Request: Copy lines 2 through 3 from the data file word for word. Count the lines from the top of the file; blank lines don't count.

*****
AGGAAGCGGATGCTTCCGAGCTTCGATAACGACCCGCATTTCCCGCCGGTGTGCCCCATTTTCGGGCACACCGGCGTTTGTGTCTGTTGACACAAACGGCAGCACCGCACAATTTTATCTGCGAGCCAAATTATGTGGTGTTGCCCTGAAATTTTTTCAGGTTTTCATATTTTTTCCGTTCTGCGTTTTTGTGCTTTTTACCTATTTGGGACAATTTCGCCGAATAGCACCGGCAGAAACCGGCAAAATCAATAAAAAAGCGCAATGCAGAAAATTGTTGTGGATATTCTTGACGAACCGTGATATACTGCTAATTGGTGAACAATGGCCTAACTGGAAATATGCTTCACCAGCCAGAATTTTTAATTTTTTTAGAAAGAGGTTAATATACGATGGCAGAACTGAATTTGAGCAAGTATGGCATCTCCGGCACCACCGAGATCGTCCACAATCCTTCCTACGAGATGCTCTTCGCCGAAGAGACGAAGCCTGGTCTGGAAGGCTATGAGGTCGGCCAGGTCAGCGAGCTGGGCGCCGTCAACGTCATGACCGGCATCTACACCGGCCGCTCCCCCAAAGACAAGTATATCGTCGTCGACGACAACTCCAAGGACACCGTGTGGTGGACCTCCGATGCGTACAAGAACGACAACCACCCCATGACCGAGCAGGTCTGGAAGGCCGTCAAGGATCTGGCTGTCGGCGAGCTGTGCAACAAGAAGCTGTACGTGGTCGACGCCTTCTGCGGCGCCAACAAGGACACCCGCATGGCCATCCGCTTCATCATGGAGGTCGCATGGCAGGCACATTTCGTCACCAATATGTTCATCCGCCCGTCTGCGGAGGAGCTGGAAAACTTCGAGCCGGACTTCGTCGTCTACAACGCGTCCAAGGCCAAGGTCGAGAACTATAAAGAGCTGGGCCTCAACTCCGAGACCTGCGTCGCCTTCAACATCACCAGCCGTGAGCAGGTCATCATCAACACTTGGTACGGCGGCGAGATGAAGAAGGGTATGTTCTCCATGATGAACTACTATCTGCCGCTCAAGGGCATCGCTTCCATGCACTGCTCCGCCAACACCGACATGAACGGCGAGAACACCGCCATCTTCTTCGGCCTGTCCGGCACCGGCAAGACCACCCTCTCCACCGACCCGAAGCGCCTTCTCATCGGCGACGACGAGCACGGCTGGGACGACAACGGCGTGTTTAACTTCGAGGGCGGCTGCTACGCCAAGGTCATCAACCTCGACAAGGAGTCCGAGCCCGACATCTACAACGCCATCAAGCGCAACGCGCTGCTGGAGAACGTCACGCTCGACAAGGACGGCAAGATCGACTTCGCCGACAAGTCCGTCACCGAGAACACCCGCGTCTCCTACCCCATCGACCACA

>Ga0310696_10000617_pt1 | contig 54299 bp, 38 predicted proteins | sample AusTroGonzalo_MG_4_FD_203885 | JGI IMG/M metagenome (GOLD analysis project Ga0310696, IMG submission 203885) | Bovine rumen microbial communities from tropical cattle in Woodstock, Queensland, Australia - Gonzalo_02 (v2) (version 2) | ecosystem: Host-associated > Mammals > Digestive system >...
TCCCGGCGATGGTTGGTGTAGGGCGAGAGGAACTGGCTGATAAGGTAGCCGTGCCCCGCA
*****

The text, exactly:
>Ga0310696_10000617_pt1 | contig 54299 bp, 38 predicted proteins | sample AusTroGonzalo_MG_4_FD_203885 | JGI IMG/M metagenome (GOLD analysis project Ga0310696, IMG submission 203885) | Bovine rumen microbial communities from tropical cattle in Woodstock, Queensland, Australia - Gonzalo_02 (v2) (version 2) | ecosystem: Host-associated > Mammals > Digestive system >...
TCCCGGCGATGGTTGGTGTAGGGCGAGAGGAACTGGCTGATAAGGTAGCCGTGCCCCGCA